Ziah: Considering how Barry and Cisco have ignored every single piece of advice Twells has ever given them, I imagine that at this point he’s just started screwing with them by telling them not to do harmless things. “Listen Cisco, it’s very important that you don’t go swimming within an hour of eating anything with potassium, or your metahuman cells could explode.”
Dylan: Except maybe he knew they’d tell and this was his plan all along!
But seriously, no. These guys just suck real bad at keeping secrets. It’s like this show has to look for ways the characters can fail at lying to each other. Barry might as well have been wearing an “Ask Me About My Trip To Earth-2!” t-shirt, the way he was pouting at West family game night.
Ziah: Okay, can we talk about that game night real quick? Why were they stacking cups. Is this a thing families do? Is this a thing people get together to do, socially? Just… just stacking cups super fast?
Dylan: I have personally never done it, but I feel like it was a thing on that Guy Fieri game show? I have no idea. Maybe the writers wrote Battleship in there but ran into a licensing thing at the last minute so they went with whatever they had on hand. It seems like something they would have played in the Depression, though; only the slowest stacker got sold to the glue factory, so Papa could have enough money for newspapers to wrap his feet in when he went to work in the mines.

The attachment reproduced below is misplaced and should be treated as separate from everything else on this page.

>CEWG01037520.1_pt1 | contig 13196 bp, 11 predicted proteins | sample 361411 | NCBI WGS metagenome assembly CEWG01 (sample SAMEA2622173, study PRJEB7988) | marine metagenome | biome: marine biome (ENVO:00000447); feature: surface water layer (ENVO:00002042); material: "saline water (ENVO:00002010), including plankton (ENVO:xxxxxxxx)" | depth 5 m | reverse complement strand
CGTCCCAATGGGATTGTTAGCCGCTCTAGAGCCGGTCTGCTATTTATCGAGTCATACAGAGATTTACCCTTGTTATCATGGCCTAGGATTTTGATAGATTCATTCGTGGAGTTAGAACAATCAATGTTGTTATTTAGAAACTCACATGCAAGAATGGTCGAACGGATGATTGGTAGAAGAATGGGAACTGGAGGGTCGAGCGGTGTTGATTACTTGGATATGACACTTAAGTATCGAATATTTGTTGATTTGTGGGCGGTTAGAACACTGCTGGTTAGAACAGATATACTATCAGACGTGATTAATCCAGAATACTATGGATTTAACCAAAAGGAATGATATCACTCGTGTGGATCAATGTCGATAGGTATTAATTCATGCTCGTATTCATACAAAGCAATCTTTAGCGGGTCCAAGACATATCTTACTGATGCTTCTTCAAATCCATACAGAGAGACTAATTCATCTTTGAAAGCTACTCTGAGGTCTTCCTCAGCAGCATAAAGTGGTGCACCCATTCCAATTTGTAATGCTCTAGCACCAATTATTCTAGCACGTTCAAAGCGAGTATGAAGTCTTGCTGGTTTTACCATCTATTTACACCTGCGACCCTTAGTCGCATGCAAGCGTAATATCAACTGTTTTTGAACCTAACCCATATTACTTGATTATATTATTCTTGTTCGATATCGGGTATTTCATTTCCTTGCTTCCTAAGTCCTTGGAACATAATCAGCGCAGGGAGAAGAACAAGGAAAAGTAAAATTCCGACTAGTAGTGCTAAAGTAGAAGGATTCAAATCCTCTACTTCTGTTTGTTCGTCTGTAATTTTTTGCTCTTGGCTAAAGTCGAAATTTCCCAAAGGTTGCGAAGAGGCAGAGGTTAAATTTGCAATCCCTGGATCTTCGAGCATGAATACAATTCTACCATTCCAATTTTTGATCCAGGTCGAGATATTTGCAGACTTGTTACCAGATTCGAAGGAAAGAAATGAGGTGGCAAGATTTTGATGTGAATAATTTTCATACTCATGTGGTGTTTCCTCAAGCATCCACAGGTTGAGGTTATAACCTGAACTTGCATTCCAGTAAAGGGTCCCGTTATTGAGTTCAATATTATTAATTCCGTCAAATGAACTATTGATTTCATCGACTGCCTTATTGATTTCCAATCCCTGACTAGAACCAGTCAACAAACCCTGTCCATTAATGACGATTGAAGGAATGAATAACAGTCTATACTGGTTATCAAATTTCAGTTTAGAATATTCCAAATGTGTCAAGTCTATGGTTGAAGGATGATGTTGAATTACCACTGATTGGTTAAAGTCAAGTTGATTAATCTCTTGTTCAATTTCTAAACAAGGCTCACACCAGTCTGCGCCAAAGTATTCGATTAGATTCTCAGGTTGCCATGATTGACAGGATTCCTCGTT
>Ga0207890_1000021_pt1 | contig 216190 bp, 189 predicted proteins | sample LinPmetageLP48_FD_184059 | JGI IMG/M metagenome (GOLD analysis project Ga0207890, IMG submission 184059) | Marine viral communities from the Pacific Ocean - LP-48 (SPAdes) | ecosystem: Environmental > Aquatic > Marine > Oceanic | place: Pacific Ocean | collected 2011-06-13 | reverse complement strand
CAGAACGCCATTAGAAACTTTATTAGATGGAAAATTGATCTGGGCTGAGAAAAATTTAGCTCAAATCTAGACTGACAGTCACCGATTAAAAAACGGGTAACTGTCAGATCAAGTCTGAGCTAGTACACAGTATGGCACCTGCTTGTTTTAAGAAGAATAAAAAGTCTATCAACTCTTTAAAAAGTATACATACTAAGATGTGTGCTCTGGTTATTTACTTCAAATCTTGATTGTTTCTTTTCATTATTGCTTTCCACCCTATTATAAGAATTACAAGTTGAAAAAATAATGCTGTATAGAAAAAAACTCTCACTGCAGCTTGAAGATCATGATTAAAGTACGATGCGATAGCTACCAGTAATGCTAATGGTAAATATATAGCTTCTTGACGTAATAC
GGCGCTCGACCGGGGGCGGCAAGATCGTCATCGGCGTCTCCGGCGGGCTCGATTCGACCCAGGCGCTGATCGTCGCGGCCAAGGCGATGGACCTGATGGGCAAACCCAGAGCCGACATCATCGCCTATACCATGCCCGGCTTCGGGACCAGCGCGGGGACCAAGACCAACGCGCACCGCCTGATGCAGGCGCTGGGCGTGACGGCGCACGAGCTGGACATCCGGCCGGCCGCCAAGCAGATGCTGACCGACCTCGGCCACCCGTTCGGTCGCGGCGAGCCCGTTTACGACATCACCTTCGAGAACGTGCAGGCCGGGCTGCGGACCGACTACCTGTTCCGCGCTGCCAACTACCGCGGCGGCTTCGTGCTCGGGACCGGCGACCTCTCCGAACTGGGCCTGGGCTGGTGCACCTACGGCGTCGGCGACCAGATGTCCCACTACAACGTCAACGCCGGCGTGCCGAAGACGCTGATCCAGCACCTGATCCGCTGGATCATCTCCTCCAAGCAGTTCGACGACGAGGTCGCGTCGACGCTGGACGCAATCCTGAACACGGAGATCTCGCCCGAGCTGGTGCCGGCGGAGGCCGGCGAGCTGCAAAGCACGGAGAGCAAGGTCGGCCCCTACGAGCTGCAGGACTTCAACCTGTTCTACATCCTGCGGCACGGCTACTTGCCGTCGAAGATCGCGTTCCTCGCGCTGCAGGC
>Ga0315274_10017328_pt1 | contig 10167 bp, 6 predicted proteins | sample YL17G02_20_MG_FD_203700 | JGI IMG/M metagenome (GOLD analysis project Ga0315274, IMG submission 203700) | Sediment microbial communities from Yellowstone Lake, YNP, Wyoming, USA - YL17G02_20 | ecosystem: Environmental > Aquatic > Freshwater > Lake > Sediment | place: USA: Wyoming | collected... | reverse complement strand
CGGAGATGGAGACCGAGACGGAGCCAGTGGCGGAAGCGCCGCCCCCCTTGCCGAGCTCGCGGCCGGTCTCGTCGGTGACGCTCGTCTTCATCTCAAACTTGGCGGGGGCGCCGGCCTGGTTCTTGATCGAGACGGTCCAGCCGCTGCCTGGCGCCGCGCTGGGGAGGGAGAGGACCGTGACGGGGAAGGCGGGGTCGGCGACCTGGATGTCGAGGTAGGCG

Ziah: The thing I got from this scene is that Wally would be a terrible guest for game night. Just constantly talking about how quickly he got Uno or Yahtzee or stabbed the orc king. Speaking of, how’d you like Barry and Wally’s sibling rivalry?
Dylan: It felt very forced. I’m glad they came to an uneasy peace by the end of the episode, but I kind of wanted to hurry that subplot along a little bit. Not that it was terrible, I just felt like it was there to fill up space and provide some sort of dramatic resolution by episode’s end. I’d much rather seen a little more of the Cisco/Caitlin plot or the Twells/Jesse stuff, to be honest.
I will say that Wally remarking on Joe and Iris’ relative calm after a giant shark in pants busted through their wall “like the Kool Aid Man,” was pretty great.
Ziah: Yeah. But like the “Is Caitlin Snow Actually Killer Frost…? No. No, Of Course She’s Not” subplot, it was a nice way to make the side-characters have a little more to do than an average episode of The Flash, and let’s be honest here, this was a full King Shark episode. I can’t be that critical of it. I dreamed a dream, and it came true.
Dylan: It sure did. Speaking of things that came true, we now know the identity of Zoom and I will be darned if I can figure out how this is possible, but it’s… (drumroll)...